U.S. Asks Swiss for Copy of Iranian Gas Contract
2008-03-31 11:53 (New York)
By Marc Wolfensberger

(Bloomberg) — The U.S. has asked the Swiss authorities to provide a copy of a 25-year gas import contract signed this month between Iran and a Swiss power company to see if it breaches U.S. sanctions.

"The U.S. government has made an official request to the Swiss government for a copy of the contract, which it didn't receive,'' the U.S. embassy to Switzerland said in remarks posted on March 28 on its Web site. Lars Knuchel, a spokesman for the Swiss Foreign Ministry, declined to comment on the U.S. request when contacted in the capital Bern today.

The contract, valued as high as 27 billion euros ($42.7 billion), was signed on March 17 between Elektrizitaets-Gesellschaft Laufenburg AG and state-owned National Iranian Gas Export Co. The U.S-Iran Sanctions Act permits penalties on foreign companies investing more than $20 million a year in Iran's energy industry. No company has ever been punished.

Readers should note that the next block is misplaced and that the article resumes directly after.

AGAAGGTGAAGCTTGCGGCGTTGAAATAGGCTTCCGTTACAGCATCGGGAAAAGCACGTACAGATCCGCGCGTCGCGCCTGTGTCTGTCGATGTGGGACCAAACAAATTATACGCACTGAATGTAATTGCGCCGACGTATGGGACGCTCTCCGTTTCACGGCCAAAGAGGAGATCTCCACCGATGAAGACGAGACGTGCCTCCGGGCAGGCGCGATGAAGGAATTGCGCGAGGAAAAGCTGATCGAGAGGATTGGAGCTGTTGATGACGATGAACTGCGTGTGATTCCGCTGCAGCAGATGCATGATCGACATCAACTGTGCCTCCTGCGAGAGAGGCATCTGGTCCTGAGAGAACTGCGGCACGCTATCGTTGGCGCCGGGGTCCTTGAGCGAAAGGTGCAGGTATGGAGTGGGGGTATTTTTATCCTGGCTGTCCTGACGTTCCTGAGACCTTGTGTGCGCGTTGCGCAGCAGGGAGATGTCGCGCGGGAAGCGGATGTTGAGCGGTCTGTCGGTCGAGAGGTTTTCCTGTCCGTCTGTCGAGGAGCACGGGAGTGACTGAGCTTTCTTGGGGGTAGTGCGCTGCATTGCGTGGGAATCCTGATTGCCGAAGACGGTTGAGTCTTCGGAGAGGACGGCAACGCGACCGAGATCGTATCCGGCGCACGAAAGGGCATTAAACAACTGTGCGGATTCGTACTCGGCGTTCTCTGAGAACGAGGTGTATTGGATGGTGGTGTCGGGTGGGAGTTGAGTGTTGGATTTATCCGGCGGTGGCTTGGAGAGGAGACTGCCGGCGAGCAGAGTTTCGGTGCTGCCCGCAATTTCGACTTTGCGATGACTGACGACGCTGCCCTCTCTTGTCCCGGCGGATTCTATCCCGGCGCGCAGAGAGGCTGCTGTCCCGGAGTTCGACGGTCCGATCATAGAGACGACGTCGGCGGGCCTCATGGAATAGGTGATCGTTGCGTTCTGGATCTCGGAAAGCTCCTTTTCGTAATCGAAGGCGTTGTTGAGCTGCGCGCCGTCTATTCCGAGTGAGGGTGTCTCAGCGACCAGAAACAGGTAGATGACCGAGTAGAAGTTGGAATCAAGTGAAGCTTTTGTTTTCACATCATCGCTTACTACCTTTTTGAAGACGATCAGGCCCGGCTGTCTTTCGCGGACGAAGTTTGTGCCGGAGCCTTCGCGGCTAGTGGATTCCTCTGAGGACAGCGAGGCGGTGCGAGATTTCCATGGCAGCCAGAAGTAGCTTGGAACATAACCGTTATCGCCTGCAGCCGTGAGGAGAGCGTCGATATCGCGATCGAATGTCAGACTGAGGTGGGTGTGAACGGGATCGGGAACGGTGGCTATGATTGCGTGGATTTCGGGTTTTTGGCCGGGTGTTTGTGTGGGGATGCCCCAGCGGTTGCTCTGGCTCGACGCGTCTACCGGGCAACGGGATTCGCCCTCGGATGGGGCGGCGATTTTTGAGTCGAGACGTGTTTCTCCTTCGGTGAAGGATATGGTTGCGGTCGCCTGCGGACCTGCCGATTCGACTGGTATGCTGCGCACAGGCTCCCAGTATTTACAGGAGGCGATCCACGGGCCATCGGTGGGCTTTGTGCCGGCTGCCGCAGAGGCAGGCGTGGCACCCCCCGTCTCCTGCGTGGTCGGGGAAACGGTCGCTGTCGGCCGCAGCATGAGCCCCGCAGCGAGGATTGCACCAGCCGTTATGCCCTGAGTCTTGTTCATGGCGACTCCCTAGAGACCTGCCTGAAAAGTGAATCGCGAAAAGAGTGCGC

The U.S. said after the contract was signed that it sends “precisely the wrong message at a time when Iran continues to defy United Nations Security Council resolutions'' over its nuclear program. The U.S. cut diplomatic relations in 1979.

The Swiss authorities attended the signing but are not part of the deal, which envisages the import of 5.5 billion cubic meters of gas a year.

The World Jewish Congress today criticized Swiss Foreign Minister Micheline Calmy-Rey's decision to attend the signing ceremony in Tehran. In 2005, President Mahmoud Ahmadinejad said Israel should be “wiped off the map'' and that Europe, the U.S. and Canada should use their own land for a Jewish state.

"Calmy-Rey has sold out her government's international credibility in return for 5.5 billion cubic meters of Iranian natural gas and perhaps for some new friends in the radical Muslim world — definitely not a good investment,'' Ronald Lauder, congress president, wrote in an opinion piece on the organization's Web site.

Lauder called the Swiss foreign minister's visit a “propagandistic triumph for the mullahs.''

Swiss Foreign Minister Micheline Calmy-Rey has defended the Swiss move, pointing out that the natural gas accord breached neither UN nor US sanctions, which forbid any investment in Iran's oil and gas sector worth more than $20 million (SFr20 million). Switzerland represents Washington's interests in Iran and Tehran's interests in the US.

U.S. names N. Korean nuke experts allegedly helping Syria